Recipe for disaster.
As I munch on my snacks and sip my wine, I'm riveted by the drama. Whenever I find myself this engrossed in a storyline, I try to psychoanalyze the people involved. What's Peter's problem?, I wonder. Why is her family so meddlesome? Is her family saying all of the things that she isn't brave enough to say herself? Why is Cynthia still with this jerk? And I now have a theory about it: Cynthia is determined to make her marriage work so that she doesn't have to hear those dreaded words from her family. "I told you so."
No one likes to be on the receiving end of this sentence. We all want to prove the naysayers wrong. We want to defy the odds. I went through a similar situation with a so called "relationship" I was in several years ago. In retrospect, I was the only one in the relationship. But I couldn't see that at the time. Then, my father voiced his unsolicited opinion that the whole thing was doomed from the start. I was defiant. I would prove him wrong. My situation was different, I insisted. I would show him! Of course, he was right. I wasn't sure if I was more upset about the failed "relationship" or about the fact that I would have to go back to my Dad with my tail between my legs and admit that he had been right all along. It took me so long to get up the guts to admit the truth to him. But when I did, his only response was a knowing smile, a slight shake of the head, and a pat on the back. "It's alright," he said. "His loss." That was it. Not the long, drawn out "I told you so" speech that I was expecting. Still, the sting of having to acknowledge that I had been warned and I still fell flat on my face was painful.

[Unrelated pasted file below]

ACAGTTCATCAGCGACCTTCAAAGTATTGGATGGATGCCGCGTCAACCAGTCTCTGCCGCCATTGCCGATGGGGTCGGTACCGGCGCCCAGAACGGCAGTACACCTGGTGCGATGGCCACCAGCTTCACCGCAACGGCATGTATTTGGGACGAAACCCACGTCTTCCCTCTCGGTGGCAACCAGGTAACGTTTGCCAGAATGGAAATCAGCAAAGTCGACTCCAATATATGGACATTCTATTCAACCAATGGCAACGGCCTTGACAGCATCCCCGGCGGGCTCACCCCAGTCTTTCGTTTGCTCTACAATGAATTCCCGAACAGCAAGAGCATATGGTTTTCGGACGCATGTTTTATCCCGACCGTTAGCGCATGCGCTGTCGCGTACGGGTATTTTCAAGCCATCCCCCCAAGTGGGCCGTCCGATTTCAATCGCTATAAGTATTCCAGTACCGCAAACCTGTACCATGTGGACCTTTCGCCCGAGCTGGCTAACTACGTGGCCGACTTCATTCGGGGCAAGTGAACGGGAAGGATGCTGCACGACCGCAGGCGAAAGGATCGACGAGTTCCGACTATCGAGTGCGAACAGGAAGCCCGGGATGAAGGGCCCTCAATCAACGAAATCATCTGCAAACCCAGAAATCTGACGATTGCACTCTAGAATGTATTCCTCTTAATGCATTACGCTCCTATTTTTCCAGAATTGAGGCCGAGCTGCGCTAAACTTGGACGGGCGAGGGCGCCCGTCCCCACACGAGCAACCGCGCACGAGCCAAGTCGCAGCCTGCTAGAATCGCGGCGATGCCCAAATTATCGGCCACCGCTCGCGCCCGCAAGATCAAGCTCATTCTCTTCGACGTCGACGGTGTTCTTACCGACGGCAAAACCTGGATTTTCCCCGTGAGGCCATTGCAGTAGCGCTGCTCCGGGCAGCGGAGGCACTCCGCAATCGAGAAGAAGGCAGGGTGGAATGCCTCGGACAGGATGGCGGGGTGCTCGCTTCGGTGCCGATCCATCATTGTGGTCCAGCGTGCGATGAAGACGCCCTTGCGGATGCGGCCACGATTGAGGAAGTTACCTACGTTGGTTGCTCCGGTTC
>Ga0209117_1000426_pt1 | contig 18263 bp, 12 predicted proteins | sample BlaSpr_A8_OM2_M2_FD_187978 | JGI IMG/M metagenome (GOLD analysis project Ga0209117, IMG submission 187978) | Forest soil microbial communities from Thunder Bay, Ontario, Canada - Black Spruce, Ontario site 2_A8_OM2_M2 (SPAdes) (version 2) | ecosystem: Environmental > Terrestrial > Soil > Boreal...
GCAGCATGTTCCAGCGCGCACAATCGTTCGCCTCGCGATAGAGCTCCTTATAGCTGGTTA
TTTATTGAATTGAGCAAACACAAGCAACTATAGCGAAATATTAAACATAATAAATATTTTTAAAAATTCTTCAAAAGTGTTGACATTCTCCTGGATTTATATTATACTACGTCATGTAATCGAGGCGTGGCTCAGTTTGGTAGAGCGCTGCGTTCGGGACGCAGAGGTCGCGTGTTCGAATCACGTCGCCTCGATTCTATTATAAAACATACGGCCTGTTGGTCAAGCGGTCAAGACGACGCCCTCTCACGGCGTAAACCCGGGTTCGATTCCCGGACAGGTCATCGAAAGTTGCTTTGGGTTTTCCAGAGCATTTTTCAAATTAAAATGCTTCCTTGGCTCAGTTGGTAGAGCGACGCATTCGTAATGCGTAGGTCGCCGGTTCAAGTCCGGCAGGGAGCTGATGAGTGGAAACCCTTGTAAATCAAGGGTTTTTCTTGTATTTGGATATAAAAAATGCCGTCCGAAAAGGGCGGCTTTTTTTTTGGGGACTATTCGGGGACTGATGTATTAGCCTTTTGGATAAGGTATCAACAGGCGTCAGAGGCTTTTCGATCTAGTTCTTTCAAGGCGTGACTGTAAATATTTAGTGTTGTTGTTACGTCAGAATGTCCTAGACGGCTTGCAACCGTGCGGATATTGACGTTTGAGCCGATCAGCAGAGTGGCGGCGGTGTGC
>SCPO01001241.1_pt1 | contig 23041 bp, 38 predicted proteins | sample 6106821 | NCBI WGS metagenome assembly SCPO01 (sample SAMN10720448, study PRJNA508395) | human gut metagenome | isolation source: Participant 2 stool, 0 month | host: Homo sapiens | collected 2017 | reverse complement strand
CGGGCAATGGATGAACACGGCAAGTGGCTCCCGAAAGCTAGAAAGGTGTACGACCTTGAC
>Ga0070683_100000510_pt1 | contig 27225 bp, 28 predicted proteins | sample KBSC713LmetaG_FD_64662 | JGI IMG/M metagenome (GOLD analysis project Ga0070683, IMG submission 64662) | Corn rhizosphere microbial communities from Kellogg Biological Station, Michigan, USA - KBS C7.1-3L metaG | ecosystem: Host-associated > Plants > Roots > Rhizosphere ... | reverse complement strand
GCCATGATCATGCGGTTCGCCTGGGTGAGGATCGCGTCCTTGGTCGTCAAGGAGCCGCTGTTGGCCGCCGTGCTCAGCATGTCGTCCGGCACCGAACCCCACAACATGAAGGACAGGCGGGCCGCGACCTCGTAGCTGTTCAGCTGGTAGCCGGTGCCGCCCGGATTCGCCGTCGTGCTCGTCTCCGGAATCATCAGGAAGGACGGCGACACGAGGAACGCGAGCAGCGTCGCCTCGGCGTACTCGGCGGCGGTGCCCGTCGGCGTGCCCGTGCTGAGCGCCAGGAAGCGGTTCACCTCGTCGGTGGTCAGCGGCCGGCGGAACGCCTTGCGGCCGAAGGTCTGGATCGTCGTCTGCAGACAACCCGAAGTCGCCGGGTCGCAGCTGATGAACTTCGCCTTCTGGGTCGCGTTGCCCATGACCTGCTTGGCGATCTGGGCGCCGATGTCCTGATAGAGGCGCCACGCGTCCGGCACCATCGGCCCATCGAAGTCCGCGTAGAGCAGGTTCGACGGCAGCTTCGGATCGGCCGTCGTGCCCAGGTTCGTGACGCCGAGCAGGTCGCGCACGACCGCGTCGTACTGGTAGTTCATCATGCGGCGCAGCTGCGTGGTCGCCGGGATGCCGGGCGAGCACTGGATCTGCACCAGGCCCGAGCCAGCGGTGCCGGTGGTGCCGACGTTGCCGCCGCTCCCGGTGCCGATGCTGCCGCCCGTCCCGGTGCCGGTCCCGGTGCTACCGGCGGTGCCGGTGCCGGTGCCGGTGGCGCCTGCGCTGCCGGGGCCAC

I see that same thing playing out in Cynthia's life. Let's be honest. Not just in Cynthia's life. In many lives going on around us every day. People hold on - to that job that's heading nowhere, or that (wo)man who's no good, or that house we can't afford, or that car, that business, etc. - just to avoid having to hear someone say, "I told you so." We present an image to the world that we've got it going on. Our homes, cars, kids, jobs, relationships, credit, cash flow...everything is going GREAT! And we fight tooth and nail to maintain that image. God forbid anyone should know that we're secretly worried about XYZ, or that the thing that seems so "picture perfect" to the world is really just a mirage. I believe that we've all been guilty of it at one time or another. That desire to defy the odds, to prove the world wrong, or to just save face has kept many of us spinning our wheels in dead end relationships and even friendships for years!